Find one that fits your desires and personality.
New stockbrokers often find large firms to be intimidating. You’ll be surrounded by people who know what they’re doing.
Smaller firms are good for those who want a more communal feel. These environments tend to be a bit warmer. They also tend to offer higher commission rates.
The downside to a smaller firm is the size. The name is less-known. It may be more difficult to find potential clients.
Some firms allow you to become a sub-broker. Sub-brokers act on behalf of a brokerage firm but are not a member of one. Kotak Securities Franchise is one such company.
To do this, you must meet most of the same requirements as a regular stockbroker.
Working on Commission:
As a stockbroker, you’ll get paid on commission. The client pays a commission on the trades you execute. It’s up to you to build a clientele and gain confidence.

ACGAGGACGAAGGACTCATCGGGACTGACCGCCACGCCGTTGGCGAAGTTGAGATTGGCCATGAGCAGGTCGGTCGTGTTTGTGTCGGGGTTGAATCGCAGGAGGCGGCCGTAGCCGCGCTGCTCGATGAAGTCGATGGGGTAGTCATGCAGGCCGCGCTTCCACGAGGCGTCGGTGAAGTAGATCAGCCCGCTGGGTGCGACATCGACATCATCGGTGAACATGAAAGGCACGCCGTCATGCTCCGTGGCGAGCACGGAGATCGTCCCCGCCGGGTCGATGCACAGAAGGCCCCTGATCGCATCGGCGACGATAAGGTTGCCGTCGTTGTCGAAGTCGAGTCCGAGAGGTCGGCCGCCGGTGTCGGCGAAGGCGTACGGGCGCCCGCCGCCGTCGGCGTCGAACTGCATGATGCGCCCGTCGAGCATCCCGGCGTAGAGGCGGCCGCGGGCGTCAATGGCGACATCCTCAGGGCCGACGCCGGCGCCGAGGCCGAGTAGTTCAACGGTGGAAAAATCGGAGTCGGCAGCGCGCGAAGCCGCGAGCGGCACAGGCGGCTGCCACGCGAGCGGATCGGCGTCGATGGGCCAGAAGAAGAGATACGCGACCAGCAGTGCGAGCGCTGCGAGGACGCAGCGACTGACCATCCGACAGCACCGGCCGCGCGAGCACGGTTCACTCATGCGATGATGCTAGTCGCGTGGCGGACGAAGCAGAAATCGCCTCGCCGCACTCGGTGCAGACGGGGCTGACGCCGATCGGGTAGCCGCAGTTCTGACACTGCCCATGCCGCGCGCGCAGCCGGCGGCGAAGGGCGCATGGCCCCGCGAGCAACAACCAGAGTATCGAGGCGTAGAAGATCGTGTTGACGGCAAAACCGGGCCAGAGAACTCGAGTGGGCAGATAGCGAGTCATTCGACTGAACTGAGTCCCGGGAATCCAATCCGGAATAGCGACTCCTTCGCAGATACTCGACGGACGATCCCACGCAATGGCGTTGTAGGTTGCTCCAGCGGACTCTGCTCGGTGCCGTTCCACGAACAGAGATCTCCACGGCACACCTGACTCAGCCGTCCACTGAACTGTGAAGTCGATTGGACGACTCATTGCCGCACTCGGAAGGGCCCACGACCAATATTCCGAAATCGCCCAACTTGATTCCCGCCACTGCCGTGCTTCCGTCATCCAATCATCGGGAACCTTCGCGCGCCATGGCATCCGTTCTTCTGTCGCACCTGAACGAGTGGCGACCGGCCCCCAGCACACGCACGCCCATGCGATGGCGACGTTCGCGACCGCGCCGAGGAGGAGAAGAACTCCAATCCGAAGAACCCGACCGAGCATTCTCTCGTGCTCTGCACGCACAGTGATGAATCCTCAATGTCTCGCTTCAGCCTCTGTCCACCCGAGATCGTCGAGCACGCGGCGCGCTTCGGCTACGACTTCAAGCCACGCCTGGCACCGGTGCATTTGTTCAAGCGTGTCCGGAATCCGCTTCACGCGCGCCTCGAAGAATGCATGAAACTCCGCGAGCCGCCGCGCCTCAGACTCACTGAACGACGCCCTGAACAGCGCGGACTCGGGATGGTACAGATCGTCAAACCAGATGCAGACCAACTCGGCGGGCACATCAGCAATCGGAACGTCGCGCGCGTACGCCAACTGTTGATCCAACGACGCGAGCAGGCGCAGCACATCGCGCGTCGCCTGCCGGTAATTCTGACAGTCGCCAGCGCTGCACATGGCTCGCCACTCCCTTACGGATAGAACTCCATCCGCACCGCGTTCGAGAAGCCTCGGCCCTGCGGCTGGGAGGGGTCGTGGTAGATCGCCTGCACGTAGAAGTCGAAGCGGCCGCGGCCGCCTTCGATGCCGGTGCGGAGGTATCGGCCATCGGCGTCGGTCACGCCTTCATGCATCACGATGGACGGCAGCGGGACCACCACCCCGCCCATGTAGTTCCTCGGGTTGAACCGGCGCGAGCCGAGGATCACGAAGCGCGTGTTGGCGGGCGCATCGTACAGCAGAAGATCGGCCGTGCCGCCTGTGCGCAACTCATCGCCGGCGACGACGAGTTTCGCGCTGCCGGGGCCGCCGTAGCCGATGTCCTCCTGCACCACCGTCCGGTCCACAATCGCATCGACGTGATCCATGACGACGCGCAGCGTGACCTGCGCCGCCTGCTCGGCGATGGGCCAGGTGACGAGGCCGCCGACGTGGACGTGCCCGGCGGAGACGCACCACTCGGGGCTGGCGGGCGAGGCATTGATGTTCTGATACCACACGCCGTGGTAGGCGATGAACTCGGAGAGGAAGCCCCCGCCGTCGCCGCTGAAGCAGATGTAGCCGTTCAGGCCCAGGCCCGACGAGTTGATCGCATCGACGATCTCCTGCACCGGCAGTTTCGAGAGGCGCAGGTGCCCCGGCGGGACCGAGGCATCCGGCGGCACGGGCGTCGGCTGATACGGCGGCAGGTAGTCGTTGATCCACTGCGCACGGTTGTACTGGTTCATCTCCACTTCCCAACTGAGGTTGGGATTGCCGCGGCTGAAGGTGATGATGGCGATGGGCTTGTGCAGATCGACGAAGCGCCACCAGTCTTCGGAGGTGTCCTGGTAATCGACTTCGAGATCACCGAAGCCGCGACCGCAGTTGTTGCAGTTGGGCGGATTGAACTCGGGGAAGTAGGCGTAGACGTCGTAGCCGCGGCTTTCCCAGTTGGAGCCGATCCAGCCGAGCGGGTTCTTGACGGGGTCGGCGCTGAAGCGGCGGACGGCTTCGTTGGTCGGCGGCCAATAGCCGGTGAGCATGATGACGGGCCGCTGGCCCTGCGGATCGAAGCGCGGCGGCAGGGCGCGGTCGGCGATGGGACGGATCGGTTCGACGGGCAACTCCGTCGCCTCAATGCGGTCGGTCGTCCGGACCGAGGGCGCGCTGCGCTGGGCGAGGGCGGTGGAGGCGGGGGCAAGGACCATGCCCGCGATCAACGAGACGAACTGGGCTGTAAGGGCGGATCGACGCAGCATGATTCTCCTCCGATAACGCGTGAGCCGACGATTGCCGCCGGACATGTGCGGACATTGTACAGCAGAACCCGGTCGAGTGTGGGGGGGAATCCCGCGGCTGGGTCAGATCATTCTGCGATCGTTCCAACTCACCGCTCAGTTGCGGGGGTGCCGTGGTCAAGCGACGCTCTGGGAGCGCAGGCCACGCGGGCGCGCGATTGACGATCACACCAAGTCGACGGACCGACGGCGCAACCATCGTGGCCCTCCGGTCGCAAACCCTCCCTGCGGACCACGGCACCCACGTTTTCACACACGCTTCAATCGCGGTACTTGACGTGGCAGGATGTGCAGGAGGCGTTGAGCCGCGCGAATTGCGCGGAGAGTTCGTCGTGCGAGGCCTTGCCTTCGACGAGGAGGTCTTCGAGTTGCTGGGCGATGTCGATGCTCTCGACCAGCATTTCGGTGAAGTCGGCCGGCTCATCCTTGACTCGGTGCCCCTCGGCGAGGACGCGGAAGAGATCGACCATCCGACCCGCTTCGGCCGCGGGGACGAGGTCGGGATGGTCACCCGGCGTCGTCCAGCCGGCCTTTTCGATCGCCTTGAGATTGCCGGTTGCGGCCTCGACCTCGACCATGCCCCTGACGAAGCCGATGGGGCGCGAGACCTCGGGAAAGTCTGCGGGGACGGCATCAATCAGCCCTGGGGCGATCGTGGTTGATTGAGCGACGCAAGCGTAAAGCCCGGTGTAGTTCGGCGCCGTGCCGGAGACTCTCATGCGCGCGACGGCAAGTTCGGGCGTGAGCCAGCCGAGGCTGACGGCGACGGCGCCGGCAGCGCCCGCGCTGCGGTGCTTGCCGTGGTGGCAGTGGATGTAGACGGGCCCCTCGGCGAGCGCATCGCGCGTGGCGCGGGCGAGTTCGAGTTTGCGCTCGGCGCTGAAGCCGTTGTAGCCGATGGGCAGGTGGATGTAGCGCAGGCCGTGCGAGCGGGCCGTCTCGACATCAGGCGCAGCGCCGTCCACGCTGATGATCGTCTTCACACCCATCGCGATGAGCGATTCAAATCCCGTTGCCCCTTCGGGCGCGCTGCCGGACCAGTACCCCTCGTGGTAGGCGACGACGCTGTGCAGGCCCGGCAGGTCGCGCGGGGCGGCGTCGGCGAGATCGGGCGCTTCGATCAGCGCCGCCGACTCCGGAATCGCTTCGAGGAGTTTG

The commission from each trade will get split between you and the firm. Your firm may offer you a higher or lower commission rate based on the number of trades you execute.
If you execute more trades, you’ll likely get a larger share of the commission. The firm has a vested interest in generating revenue.
Many firms increase their share of the commission if they generate more revenue. This acts as an incentive and a means of generating more business.
Many new stockbrokers back out of the game. You’ll need to demonstrate a strong work ethic and drive.
The most successful stockbrokers are those who put in the hours and dedicate their soul to the profession. That’s why you should be absolutely sure you want to become a stockbroker before you make the choice.
Getting Started In Finance:
The world of finance is somewhat enigmatic to the average citizen. If you’re thinking about a finance career, you’re probably already aware of some of the quirks.
This guide is meant to give you an introduction to the basics of how to become a stockbroker.
Take the time to think about the requirements and decide if this is a career for you. To find out more, check out our other finance-related topics.